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Dandy Hybrid Guitars...the story...part 1, 2, 3, 4, 5

Part One...String configuration


Leaving aside the choice of materials, the nature of the sound of a given instrument is governed by the size and shape of the body and bracing but is heavily influenced by the way energy is transmitted to the instrument.

Standard guitar design...bridge with push pins
Strings originate at the headstock, land on a thin saddle that is trapped in a slot in a flat bridge and descend into the body, captured by push-pins.  If you think about the distribution of energy, the strings are simply trying to rip the top off the guitar.  The soundboard is being excited by the pull both in the direction of the headstock and laterally as the bridge is being jerked sideways.  Think of panning for gold... swishing a pan sideways and rocking up and down.    Stability of this system depends on correctly placed bracing but older instruments eventually are affected by these forces and bridgework needs to be done.

Archtops and Hybrids are "Tailpiece" guitars
Strings originate at the headstock, land on the bridge and end at the tailpiece. 
In this case the distribution of energy is almost entirely downward.  The strings exert an up and down force on the soundboard.  The path of the string's pull describes a shallow triangle... the apex is the top of the bridge and the base of the triangle is the guitar body.  Forces present are, in a sense, holding the guitar together as opposed to trying to tear it apart.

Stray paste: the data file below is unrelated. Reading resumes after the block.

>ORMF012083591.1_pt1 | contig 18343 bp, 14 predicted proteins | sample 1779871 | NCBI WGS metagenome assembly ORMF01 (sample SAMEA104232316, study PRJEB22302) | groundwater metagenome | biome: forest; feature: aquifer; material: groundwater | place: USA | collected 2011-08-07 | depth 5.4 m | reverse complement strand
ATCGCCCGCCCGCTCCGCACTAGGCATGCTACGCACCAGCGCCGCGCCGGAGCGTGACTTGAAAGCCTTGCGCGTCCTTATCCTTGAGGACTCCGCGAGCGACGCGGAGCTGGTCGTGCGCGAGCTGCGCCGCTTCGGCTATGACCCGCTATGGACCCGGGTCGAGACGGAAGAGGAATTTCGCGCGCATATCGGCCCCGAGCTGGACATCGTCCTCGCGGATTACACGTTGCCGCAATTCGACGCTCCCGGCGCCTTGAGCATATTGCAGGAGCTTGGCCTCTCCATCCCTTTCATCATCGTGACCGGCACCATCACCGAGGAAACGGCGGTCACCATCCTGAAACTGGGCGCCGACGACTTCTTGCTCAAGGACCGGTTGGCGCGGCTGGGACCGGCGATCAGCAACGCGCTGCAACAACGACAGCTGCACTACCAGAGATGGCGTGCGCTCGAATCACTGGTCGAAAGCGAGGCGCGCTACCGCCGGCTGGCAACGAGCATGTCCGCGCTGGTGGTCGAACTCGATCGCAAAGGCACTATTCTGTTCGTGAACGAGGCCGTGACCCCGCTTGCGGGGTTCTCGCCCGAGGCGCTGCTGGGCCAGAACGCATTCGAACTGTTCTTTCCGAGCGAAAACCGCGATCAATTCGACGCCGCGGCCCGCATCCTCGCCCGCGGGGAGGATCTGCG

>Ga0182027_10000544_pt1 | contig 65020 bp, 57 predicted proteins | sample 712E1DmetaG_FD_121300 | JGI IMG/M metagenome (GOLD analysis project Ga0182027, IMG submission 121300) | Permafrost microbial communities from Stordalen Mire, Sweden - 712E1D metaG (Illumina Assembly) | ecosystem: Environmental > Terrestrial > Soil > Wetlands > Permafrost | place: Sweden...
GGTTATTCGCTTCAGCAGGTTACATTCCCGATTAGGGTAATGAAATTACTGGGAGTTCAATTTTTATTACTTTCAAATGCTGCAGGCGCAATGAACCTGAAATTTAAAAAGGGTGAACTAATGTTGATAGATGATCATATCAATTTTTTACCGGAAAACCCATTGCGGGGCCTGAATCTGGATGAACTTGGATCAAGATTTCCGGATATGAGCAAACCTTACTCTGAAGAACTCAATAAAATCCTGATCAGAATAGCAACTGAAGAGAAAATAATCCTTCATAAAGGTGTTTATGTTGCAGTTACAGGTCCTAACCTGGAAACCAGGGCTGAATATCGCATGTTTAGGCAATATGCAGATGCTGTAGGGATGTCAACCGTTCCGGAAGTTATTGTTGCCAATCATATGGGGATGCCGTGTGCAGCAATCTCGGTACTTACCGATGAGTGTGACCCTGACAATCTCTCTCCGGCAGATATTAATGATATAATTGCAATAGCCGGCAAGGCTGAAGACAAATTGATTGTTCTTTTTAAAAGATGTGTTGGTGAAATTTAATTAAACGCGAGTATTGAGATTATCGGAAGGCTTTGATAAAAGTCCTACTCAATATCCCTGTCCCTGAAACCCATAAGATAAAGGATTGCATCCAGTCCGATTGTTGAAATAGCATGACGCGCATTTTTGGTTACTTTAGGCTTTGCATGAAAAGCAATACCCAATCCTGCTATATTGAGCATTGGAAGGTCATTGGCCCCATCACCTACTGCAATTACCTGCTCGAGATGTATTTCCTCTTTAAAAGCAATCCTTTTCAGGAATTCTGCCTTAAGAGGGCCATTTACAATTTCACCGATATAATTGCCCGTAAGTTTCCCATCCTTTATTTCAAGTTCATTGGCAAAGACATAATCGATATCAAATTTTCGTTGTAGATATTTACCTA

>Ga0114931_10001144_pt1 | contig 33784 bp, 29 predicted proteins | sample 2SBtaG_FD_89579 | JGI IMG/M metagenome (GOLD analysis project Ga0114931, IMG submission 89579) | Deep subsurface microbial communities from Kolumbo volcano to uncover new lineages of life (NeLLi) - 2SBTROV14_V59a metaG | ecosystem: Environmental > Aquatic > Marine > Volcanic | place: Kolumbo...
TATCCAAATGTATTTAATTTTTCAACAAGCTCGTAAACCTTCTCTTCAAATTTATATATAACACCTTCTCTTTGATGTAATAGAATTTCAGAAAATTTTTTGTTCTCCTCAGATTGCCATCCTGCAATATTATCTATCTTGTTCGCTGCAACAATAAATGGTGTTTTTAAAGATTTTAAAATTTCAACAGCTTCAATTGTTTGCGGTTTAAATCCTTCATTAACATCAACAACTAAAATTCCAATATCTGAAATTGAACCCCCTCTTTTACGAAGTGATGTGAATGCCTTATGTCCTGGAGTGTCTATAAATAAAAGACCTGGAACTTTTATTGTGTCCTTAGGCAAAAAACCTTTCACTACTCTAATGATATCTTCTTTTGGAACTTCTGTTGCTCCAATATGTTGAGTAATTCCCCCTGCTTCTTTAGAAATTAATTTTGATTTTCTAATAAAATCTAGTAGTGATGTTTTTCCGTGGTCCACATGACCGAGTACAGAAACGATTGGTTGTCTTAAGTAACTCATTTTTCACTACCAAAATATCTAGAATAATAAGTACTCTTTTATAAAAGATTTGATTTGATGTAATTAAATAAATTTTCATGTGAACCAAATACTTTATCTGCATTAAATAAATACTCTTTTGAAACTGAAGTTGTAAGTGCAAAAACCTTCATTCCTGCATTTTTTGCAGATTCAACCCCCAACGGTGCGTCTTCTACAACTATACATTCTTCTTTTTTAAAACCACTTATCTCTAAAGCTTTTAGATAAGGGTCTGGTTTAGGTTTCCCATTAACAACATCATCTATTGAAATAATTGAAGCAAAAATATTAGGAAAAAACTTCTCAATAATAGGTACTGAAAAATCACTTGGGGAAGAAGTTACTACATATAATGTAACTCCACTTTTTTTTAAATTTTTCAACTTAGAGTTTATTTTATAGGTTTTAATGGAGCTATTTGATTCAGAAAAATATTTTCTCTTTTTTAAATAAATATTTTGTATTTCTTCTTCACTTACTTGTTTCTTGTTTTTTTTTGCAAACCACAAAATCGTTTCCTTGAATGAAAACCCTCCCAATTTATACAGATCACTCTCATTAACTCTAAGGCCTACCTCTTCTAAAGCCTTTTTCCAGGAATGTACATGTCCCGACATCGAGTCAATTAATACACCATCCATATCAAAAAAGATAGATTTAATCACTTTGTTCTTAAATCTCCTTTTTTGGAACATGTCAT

Drawing a contrast...
For a standard "Push-Pin"guitar
, sound must find its way through a saddle, bridge and six pins... a total of eight "things" that can effect sound. 
For a Tailpiece guitar with a one-piece carved bridge, sound goes directly into the soundboard with nothing else in the way.


Could be...
Could be that the radical difference in the way the two guitar types excite the soundboard is the reason a push-pin guitar is much more an overtone generator.  A Tailpiece guitar produces sound that is more well-defined (sometimes called "dry") lacking that "first batch" of overtones.

Both guitars will, of course, be generating their own overtones as a result of the other aspects of construction. 

Part Two...Archtops and Hybrids